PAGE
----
Jekyll Plugin Issue with GitHub Pages
For this blog, I knew I wanted to be able to customize it and did not want to learn how to customize WordPress themes. The idea of using a static site generator like Jekyll was appealing to me because I would not have to deal with a database. Also since GitHub Pages hosts and automatically builds Jekyll sites, I would not have to deal with hosting. I went about installing Jekyll locally, created a starter blog site and pushed my changes to GitHub. tongueroo.com was up and running quickly!
Then I wanted to embed a YouTube link to a blog post. @joelverhagen posted a simple Jekyll YouTube Embed Plugin gist. I tested locally and it generated the blog post and site fine. But when GitHub Pages tried to build the static html files it failed with an
Liquid Exception: Unknown tag 'youtube' error message.
Apparently and understandably, GitHub Pages does not allow any arbitrary plugin as part of their Jekyll build process; specifically,
bundle exec jekyll build —safe is ran. Instead GitHub Pages whitelists a limited set of Jekyll plugins listed here, only 4 at the time of this writing. So if you want to use a plugin that is not yet officially supported, you will have to ask GitHub support to add it. Here is an example: "Please please , whitelist jekyll-asciidoc plugin". Jekyll's Plugin documentation page suggests this workaround:
You can still use GitHub Pages to publish your site, but you’ll need to convert the site locally and push the generated static files to your GitHub repository instead of the Jekyll source files.
The workaround is not as seamlessly as just simply pushing your branch to GitHub and having GitHub Pages automatically build the static site. I could had followed the suggestion and written a rake task to automate this locally but then I would have to remember to run the one extra command.
Taking Over Continuous Integration with CircleCI
Jekyll documentation has a neat example of Continuous Integration with html-proofer. Running html-proofer will ensure that the html output will not have any broken links, images, etc. So I figured that I'd kill two birds with one stone and set up continuous integration on CirleCI. It will both run html-proofer and build the static html files. The workflow:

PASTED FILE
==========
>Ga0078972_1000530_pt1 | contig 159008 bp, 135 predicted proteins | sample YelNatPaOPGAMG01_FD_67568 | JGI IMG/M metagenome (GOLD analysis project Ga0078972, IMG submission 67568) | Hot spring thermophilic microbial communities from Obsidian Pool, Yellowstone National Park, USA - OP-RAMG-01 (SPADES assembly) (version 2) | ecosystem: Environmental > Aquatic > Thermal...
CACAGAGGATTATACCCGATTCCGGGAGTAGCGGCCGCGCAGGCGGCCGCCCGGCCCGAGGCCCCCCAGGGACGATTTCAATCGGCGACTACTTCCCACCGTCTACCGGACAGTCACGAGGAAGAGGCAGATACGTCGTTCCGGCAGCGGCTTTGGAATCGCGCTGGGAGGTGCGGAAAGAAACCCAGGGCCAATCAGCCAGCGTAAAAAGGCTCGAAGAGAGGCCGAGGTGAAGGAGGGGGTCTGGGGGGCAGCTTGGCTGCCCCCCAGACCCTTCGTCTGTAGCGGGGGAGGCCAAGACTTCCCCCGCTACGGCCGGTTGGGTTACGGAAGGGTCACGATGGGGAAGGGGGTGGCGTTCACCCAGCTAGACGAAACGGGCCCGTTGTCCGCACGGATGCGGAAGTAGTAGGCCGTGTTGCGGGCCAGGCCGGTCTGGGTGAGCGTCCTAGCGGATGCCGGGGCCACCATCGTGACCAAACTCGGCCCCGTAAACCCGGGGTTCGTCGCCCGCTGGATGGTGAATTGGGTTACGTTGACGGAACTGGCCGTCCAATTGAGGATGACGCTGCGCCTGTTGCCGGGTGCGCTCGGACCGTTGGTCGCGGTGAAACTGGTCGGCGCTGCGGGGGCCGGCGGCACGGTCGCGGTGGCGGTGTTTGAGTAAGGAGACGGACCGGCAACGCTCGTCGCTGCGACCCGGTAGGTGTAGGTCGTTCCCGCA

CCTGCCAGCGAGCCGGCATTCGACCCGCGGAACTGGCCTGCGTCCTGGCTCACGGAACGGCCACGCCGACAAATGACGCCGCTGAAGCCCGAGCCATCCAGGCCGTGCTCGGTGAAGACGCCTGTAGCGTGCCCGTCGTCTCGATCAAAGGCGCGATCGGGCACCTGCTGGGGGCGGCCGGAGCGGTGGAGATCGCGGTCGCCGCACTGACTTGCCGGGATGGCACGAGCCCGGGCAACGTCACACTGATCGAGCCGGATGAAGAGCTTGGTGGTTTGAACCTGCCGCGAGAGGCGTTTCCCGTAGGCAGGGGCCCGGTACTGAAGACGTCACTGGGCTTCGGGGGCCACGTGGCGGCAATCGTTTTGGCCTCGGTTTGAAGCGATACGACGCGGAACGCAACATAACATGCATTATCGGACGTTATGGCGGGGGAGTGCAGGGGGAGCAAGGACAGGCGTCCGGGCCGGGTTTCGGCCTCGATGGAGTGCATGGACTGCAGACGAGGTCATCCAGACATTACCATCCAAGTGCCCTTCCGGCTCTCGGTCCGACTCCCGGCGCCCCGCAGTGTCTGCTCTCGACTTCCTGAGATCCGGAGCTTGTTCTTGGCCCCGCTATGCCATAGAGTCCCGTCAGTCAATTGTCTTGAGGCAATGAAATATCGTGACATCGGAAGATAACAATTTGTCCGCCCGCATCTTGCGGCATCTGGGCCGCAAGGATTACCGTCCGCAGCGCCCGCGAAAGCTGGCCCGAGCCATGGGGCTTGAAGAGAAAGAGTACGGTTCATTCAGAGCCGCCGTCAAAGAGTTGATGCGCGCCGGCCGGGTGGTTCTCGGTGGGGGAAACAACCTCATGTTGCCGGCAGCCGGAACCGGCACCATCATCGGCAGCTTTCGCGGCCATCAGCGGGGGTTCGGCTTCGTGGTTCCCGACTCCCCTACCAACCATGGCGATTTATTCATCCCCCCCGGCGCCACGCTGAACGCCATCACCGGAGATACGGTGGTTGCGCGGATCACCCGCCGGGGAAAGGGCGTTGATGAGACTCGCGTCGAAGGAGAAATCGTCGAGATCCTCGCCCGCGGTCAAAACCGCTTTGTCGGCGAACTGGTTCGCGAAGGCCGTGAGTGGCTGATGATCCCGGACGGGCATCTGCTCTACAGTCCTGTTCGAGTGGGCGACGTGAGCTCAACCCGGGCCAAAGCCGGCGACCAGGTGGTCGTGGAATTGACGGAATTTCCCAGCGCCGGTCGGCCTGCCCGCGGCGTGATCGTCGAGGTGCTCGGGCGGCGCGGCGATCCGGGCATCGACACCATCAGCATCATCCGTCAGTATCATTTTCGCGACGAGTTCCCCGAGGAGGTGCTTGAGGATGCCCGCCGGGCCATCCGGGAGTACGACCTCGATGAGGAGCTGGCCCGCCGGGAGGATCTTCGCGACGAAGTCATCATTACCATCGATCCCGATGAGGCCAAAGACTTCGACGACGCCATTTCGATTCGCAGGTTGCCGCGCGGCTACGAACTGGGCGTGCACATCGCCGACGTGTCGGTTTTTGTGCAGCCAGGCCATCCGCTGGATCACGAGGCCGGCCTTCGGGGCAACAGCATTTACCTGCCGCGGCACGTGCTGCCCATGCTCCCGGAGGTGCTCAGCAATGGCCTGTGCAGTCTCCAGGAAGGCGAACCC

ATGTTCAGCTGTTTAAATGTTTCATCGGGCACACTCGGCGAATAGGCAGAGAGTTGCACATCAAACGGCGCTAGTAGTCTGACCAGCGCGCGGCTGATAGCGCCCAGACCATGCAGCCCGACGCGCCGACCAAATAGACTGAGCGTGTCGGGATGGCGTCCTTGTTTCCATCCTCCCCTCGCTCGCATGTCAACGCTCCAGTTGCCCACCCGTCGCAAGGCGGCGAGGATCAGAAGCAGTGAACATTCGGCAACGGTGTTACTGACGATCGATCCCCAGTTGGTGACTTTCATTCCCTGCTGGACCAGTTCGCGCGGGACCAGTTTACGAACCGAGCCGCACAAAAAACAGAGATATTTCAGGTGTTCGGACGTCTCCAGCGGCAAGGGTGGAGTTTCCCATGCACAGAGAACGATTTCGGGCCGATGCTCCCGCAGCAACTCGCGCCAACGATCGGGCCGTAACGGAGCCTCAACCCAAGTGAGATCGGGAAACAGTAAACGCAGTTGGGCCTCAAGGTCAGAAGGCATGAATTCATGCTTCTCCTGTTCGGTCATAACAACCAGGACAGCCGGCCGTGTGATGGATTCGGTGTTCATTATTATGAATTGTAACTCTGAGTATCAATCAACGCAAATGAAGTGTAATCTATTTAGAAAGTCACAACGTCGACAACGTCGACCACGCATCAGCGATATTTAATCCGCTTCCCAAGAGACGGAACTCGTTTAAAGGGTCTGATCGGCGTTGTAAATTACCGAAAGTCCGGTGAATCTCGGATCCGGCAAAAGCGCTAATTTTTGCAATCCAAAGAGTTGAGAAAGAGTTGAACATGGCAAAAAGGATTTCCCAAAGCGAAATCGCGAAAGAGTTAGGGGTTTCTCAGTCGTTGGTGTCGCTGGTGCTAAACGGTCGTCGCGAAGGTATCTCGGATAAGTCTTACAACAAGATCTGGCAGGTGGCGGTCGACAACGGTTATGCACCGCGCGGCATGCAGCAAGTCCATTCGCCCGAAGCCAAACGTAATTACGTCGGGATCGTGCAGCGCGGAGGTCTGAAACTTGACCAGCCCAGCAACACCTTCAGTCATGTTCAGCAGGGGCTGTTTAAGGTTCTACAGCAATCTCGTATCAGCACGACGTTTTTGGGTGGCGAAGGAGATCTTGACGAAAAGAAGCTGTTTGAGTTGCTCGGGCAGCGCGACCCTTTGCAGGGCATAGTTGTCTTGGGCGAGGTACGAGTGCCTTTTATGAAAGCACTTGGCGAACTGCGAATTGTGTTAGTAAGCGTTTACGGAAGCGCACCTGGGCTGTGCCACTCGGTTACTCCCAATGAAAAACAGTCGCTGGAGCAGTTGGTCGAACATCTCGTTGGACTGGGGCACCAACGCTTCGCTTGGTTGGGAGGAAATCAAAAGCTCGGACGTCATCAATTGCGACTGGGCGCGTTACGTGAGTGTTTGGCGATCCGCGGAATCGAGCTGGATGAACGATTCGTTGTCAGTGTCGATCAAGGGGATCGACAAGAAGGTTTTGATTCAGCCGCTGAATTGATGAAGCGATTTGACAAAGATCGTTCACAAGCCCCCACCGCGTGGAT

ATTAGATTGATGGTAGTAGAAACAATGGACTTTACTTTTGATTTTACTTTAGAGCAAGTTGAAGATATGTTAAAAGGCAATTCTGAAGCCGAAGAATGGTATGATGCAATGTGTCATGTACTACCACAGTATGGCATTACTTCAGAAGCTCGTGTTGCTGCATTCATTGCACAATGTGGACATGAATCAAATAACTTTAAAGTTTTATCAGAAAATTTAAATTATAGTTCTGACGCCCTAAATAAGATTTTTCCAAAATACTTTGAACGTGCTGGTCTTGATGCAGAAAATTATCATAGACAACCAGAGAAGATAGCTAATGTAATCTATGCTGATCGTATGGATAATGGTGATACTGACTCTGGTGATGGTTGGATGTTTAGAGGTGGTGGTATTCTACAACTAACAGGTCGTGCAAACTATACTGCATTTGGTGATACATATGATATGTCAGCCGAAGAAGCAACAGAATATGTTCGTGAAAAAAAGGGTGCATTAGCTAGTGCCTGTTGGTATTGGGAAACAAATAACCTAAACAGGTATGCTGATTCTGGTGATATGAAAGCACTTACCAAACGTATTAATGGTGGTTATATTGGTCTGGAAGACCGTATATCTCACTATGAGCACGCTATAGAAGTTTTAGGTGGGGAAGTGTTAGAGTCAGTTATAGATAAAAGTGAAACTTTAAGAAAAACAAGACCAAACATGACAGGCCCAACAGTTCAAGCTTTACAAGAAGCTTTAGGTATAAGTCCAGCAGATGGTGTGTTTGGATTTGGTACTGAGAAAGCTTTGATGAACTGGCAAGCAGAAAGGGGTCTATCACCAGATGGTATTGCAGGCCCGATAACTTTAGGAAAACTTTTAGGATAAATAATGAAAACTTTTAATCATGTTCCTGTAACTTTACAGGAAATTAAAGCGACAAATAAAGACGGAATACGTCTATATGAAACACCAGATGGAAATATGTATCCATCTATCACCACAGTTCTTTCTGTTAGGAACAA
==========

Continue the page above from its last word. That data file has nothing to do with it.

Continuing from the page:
- Push to a special gh-pages-ci branch
- CircleCI watches only the gh-pages-ci branch
- Test site via html-proofer
- Build the static html files
- Push the static html files to the git master branch
- This triggers GitHub Pages to update the site
I chose to use the gh-pages-ci branch because I'll likely use this technique for static html projects sites where GitHub Pages watches the gh-pages instead of master branch. The relevant scripts used in this workflow are below:
The rake task in the Rakefile that runs html-proofer:
The script/build_html script that will build the Jekyll site and push it to the master git branch:
The circle.yml that is configured to only watch for changes in the gh-pages-ci branch:
One CircleCI Gotcha
CircleCI is great about being security conscientious. They set things up so that a deploy read-only ssh key is used to clone the repo. Since the build_html script above pushes to master at the end, you will need to add a key that has write access to the repo. This is a simple 1-click step in "Project Settings -> Permissions / Checkout SSH Keys".
Summary of the Final Flow
All I have to do now to update the blog is make modifications to the gh-pages-ci branch and then run
git push. It was more work to set this all up than just having GitHub Pages build the Jekyll site but the site will always be checked by html-proofer now. And now I am also able to use any Jekyll plugin that I need